Date Approved

5-7-1996

Embargo Period

8-31-2016

Document Type

Thesis

Degree Name

M.A. in School Psychology

Department

Educational Services and Leadership

College

College of Education

First Advisor

Klanderman, John

Subject(s)

Children with mental disabilities--Psychological testing; Children with social disabilities--Testing; Educational tests and measurements; Psychological tests for children

Disciplines

Educational Psychology

Abstract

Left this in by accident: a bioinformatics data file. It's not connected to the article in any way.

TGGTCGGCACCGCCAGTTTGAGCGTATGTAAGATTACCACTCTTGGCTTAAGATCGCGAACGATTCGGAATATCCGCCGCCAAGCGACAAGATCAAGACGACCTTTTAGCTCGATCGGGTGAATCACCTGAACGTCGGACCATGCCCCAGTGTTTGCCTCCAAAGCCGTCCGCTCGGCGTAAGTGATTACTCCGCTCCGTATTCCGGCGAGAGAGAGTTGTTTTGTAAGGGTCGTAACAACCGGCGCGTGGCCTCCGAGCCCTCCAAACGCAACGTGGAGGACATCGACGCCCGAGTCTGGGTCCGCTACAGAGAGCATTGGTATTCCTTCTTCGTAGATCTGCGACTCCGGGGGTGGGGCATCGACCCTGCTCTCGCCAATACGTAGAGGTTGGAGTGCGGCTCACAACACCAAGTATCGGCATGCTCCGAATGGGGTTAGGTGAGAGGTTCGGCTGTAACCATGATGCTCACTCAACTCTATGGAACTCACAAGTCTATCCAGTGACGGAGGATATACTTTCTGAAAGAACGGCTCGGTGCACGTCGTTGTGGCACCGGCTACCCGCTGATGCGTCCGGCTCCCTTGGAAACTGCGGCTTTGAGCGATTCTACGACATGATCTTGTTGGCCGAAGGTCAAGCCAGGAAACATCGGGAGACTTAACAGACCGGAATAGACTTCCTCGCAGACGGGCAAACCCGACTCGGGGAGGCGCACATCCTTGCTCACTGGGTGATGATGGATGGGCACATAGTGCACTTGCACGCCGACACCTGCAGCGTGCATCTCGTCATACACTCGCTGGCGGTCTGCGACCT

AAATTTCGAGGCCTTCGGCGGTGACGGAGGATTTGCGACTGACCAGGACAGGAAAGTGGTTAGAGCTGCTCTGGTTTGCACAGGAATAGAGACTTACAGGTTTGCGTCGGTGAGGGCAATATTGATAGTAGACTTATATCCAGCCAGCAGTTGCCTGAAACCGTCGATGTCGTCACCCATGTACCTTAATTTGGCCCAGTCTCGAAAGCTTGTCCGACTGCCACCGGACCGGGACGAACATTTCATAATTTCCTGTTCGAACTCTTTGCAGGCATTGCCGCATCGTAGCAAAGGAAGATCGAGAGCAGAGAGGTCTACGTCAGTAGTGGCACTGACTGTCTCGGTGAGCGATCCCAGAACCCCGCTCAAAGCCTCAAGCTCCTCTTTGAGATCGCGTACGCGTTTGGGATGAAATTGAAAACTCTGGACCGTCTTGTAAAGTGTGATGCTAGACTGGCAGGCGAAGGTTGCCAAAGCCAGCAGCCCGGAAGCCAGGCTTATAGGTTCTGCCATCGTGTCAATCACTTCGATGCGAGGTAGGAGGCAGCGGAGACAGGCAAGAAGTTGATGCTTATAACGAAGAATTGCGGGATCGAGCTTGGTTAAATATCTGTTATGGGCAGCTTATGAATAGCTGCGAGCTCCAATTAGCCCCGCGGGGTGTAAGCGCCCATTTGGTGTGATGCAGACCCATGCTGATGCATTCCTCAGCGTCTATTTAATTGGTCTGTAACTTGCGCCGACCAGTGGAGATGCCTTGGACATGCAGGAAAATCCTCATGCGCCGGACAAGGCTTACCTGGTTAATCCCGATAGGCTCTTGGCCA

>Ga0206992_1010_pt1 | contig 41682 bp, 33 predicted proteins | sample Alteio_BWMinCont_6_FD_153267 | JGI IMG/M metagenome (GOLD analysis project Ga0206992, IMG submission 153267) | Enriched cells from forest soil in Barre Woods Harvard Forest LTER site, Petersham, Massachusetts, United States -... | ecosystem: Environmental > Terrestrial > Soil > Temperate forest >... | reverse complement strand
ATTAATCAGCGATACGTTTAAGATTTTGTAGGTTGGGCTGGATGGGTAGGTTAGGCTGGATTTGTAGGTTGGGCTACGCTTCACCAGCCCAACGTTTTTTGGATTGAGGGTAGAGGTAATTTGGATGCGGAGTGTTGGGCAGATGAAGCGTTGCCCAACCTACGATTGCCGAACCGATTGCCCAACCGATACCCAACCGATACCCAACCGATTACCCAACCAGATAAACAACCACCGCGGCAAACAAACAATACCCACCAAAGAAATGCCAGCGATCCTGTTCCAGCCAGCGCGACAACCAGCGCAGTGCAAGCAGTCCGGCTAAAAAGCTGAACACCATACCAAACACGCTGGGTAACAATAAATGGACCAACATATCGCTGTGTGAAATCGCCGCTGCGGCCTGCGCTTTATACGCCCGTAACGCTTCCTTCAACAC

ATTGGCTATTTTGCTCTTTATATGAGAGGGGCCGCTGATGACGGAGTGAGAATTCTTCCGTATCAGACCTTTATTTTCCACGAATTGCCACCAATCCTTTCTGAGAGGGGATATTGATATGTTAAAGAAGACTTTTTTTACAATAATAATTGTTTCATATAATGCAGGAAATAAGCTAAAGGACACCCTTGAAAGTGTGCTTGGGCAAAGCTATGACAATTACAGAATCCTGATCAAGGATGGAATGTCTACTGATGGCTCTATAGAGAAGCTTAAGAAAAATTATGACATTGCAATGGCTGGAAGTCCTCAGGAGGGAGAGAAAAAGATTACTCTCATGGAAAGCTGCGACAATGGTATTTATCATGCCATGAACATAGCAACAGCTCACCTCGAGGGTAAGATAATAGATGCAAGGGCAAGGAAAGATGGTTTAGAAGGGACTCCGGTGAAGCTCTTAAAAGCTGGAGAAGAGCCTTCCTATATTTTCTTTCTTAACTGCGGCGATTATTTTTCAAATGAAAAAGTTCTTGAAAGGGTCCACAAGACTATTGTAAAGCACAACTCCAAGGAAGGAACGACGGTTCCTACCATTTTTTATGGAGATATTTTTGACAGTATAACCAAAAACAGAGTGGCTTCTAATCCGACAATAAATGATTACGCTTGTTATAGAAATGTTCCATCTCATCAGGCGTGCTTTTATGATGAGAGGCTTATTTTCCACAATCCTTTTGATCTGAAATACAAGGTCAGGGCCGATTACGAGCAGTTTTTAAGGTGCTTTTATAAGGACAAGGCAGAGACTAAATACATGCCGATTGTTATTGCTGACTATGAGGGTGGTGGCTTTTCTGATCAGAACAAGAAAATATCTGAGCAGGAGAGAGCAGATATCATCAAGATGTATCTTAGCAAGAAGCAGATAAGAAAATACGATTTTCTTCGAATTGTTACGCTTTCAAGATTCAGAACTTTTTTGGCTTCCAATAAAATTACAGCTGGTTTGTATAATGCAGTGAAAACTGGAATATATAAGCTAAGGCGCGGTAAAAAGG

The purpose of this study is to examine correlation of scores on the American Association on Mental Retardation Adaptive Behavior Scale-School Second Edition (ABS-SE:2) across two settings. The sample consisted of thirteen males and seventeen females who participate in a Behavior Disorders program. It was hypothesized that scores would be significant at the .05 level (p<.05). Previous research on adaptive behavior scales has resulted in mixed findings. Partially this is due to problems and differences in methodology. First, there are four versions and editions of the AAMR Adaptive Behavior Scales that have been utilized in research within the last twenty years. Second, differences in sample variations affected these results. For example, subjects were included with a range of intellectual functioning (severe to normal) and classification (e.g., conduct disorder). Further, correlation between settings (school and home) in previous research had ranged from low to high. About half of the studies reviewed indicated significant correlation between parent and teacher scores. The other half indicated an insignificant relationship between these scores. Score correlations were computed with the Pearson product moment correlation coefficient(r). The results indicate significant correlations on seven Domains. Also, residential counselors rated subjects higher on six Part Two Domains.

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